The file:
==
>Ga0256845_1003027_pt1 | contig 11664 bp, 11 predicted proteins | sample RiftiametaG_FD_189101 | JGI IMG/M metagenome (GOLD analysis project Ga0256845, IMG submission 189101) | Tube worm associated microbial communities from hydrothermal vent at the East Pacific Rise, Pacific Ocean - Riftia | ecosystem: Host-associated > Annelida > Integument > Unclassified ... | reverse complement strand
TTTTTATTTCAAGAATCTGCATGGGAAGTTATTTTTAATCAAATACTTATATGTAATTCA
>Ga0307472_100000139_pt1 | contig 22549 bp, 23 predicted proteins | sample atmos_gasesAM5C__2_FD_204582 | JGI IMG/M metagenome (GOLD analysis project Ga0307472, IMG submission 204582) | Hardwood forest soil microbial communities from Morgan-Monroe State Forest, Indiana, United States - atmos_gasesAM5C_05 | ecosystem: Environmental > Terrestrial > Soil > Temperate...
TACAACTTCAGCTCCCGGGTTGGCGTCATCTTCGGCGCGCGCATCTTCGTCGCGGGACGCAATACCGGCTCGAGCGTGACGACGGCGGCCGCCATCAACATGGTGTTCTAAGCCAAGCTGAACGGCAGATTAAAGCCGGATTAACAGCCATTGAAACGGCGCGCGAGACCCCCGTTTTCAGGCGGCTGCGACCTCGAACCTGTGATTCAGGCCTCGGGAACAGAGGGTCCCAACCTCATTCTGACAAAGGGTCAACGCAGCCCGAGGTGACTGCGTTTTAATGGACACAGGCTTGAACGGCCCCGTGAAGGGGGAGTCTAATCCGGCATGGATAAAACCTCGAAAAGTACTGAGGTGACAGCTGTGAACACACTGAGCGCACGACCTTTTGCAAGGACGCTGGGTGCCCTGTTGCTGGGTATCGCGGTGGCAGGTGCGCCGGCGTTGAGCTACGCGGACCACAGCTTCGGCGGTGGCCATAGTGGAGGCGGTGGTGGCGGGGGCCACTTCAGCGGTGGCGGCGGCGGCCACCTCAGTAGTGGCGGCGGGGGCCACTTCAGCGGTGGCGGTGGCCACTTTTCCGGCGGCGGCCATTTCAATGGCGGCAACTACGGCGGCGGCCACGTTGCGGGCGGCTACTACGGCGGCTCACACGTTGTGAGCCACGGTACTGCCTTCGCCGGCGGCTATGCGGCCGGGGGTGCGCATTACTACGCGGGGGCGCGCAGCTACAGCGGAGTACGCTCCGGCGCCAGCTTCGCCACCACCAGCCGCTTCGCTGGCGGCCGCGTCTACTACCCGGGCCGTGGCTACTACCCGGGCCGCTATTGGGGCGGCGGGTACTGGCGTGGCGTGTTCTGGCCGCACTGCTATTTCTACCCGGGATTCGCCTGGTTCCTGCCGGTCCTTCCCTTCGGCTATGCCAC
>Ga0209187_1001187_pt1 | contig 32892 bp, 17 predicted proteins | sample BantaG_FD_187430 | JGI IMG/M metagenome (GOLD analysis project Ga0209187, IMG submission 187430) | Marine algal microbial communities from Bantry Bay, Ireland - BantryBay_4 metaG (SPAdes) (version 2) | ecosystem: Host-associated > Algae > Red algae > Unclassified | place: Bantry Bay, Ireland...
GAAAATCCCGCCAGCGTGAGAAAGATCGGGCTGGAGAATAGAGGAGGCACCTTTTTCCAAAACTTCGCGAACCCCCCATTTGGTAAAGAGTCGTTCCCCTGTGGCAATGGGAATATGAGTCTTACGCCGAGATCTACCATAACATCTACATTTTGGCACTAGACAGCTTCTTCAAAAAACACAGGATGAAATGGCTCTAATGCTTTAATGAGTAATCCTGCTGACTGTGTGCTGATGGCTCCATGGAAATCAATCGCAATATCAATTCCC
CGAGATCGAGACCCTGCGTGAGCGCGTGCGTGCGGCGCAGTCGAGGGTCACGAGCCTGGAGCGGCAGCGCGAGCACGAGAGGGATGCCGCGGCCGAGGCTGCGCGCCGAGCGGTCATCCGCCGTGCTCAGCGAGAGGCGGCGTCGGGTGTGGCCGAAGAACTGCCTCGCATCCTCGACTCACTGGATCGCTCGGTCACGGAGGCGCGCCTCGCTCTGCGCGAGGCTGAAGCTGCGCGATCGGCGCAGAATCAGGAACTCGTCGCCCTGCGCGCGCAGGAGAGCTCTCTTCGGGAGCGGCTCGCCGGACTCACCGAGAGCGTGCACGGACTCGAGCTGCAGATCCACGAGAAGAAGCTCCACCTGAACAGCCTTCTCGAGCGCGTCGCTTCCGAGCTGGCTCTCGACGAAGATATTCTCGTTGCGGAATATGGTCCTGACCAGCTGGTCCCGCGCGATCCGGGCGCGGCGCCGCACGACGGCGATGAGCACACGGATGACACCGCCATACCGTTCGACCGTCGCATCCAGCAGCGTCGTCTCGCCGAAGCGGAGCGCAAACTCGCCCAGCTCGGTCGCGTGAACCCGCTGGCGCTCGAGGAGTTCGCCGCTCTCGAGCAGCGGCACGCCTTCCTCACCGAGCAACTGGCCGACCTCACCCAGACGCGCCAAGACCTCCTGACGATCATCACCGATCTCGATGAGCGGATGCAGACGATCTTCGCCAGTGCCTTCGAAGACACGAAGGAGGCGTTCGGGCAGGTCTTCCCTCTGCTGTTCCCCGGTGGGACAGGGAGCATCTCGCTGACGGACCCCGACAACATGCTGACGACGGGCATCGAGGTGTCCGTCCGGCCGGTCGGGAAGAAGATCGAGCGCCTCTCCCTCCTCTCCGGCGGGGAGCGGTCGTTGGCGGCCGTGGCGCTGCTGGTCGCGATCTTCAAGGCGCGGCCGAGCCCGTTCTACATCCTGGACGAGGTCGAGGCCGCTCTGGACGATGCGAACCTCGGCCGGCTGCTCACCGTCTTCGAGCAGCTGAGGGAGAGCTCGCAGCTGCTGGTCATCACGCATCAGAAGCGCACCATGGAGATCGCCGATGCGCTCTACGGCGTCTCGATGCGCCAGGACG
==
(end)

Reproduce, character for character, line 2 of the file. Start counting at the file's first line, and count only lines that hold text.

TTTTTATTTCAAGAATCTGCATGGGAAGTTATTTTTAATCAAATACTTATATGTAATTCA